There has always been a sort of contradiction in fascist thought and behavior. The Falange glorified Spanish symbolism, such as the flag, as well as the Spanish state and authority, while at the same time illegally working against the state and its legal authority. Thomas described Falangists in motorcades with machine guns driving into working class neighborhoods and shooting the place up. The police and the military stood by and did nothing; some Falangists came from the military or the Civil Guard. And despite a fascist attempt at manufacturing a working class image, most Falangists were privileged “señoritos.”
The Hallowed Sons follow the same pattern. Here we have a gang of men who have also manufactured a working class image – the attire of the outlaw motorcycle club – despite being modern-day señoritos from privileged classes (such as the law enforcement class). The symbolism of the American state, the flag, is of the highest value to them. It’s even more important than actually following the laws of that state. Disobeying the laws of the state is portrayed as an heroic act if it is for the greater glory to the state, or for an abstract idea of “America” distinct from the political reality. The uniformed police also do nothing, while the fascist motorcycle gang is made up of former military and police officers.
With a little imagination it is easy to mentally overlay a recent event, such as the Waco biker shootout, with one of the Falangist shootouts in the 1930s.
We see a similar inconsistency from many so-called “patriots” as well. And I don’t mean the Patriot militia movement, but Americans in general who describe themselves as patriotic. If you read the comments left on articles about flag burning protests, you will see what I mean. It isn’t uncommon for someone to claim that the United States is the “most free” because you can legally burn a flag – and then turn right around and say that flag burning should be illegal or suppressed with extralegal violence. Many of the people who would, on one hand, say that America offers “free speech” also qualify that by saying “but flag burning is not free speech.”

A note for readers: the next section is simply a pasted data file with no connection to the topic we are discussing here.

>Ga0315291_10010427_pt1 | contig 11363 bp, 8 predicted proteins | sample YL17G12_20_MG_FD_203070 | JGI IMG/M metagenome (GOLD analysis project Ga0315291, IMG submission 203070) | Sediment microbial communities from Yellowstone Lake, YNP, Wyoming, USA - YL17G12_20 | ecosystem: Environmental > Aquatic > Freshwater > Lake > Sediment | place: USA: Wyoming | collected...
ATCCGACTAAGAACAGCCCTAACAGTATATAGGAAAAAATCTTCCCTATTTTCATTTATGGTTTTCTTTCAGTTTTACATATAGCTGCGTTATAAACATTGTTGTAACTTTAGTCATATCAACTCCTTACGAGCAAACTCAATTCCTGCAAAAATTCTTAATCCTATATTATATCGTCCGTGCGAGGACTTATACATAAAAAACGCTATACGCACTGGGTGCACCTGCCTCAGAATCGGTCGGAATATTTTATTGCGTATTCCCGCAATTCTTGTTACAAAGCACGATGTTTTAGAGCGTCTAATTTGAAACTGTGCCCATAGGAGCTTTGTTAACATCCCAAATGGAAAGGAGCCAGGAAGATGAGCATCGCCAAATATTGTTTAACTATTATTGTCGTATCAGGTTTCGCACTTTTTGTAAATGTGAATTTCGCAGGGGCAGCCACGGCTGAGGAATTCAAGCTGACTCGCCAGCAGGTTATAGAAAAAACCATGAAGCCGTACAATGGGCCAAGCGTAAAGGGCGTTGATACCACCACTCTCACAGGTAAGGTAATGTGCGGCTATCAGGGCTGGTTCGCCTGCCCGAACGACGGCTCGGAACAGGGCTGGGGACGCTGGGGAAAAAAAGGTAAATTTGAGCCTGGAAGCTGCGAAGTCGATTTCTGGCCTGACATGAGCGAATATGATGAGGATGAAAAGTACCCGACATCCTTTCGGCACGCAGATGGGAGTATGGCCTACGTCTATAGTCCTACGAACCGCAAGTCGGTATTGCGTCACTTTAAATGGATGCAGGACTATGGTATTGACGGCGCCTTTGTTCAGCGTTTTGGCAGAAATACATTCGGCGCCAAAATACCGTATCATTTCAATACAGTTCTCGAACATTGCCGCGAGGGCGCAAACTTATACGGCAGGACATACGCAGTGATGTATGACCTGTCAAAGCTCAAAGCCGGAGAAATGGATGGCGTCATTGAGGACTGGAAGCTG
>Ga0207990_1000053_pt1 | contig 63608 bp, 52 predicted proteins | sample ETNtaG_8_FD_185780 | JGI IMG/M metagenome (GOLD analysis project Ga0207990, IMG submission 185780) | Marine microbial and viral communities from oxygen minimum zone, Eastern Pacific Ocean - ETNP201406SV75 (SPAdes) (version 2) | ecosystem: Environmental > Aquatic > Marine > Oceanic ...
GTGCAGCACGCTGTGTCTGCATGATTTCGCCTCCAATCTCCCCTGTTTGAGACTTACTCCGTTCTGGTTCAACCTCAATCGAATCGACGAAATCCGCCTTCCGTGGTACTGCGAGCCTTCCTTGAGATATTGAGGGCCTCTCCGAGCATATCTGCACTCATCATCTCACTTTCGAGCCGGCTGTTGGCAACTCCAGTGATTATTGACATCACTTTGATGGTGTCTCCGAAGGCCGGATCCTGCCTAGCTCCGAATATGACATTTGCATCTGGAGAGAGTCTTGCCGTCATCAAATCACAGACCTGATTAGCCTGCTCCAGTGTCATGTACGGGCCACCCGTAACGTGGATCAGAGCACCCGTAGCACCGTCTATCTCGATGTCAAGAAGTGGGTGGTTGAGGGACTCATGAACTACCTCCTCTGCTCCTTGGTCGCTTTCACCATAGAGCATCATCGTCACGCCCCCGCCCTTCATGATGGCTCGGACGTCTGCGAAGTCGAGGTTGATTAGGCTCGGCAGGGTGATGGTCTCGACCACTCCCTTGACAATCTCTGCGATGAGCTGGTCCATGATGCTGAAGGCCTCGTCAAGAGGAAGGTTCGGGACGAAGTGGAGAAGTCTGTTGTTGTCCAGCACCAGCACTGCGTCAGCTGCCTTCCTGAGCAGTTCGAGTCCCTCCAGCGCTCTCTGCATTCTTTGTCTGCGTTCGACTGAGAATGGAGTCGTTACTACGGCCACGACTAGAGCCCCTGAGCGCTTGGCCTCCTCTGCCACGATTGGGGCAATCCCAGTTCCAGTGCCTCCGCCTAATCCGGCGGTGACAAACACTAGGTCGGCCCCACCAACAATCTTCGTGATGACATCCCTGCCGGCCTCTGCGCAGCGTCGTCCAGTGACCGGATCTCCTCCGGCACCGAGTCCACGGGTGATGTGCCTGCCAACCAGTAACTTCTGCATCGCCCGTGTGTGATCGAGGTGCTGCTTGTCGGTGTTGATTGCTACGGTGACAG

They negate the very virtues they claim make the United States unique, in other words.
None of these individuals are the “I disagree with what you say, but I will defend your right to say it” type. That’s a liberal, or more specifically a classical liberal, catchphrase. These are people who believe that the United States is a near-divine political entity, that blasphemy against it should be stopped either by the violence of law or by the application of illegal violence. If you read about historical fascism in Spain, Italy or Germany, this will seem very familiar to you.
We can look into the history of American policing and find the pattern again. Throughout the American South were law enforcement officers who routinely disregarded the law when it came to protecting black Americans. Robert F. Williams shared his experience of this in Negroes With Guns. These police officers would either turn a blind eye to racist crime (like the police at the Greene Park protest), or would participate in it directly. It should come as no surprise that many of those law enforcement agents were also members of what was America’s largest fascist group, the Ku Klux Klan.
If we go back even further, we find the history of American policing in Slave Patrols. And, while Slave Patrols were legal, even these agents of law transgressed the legal limit. It was not unheard of for the forefathers of America’s modern police to engage in extra-judicial killings, or the re-enslavement of freed men and women of color.
There has always been a link between fascism and law enforcement. While the police enforce the letter of the state’s law, fascists reflect the spirit of the state. Fascist organizations are a natural home for law enforcement, examples of which we have seen above. And law enforcement is a natural home for fascists; examples of which we have seen in recent scandals involving racist police forces and Klansman-cops. The intersection of fascism and law enforcement means that the police can enforce the agenda of the state with the law, while fascist organizations and individuals can enforce the state’s agenda beyond the reach of the law.
Thus we shouldn’t be surprised when the police do nothing to stop fascist violence, or when it is discovered that fascist groups and the police intersect. The role of the police is not to stop pro-state fascism. Fascism and law enforcement are two sides of the same coin.
This lesson was well-learned during the Spanish Civil War. As soon as the state returned power to the police, law enforcement immediately dismantled workers militias and let the fascists in. This prompted the FAI/CNT militant Buenaventura Durruti to note that “no government fights fascism to destroy it.”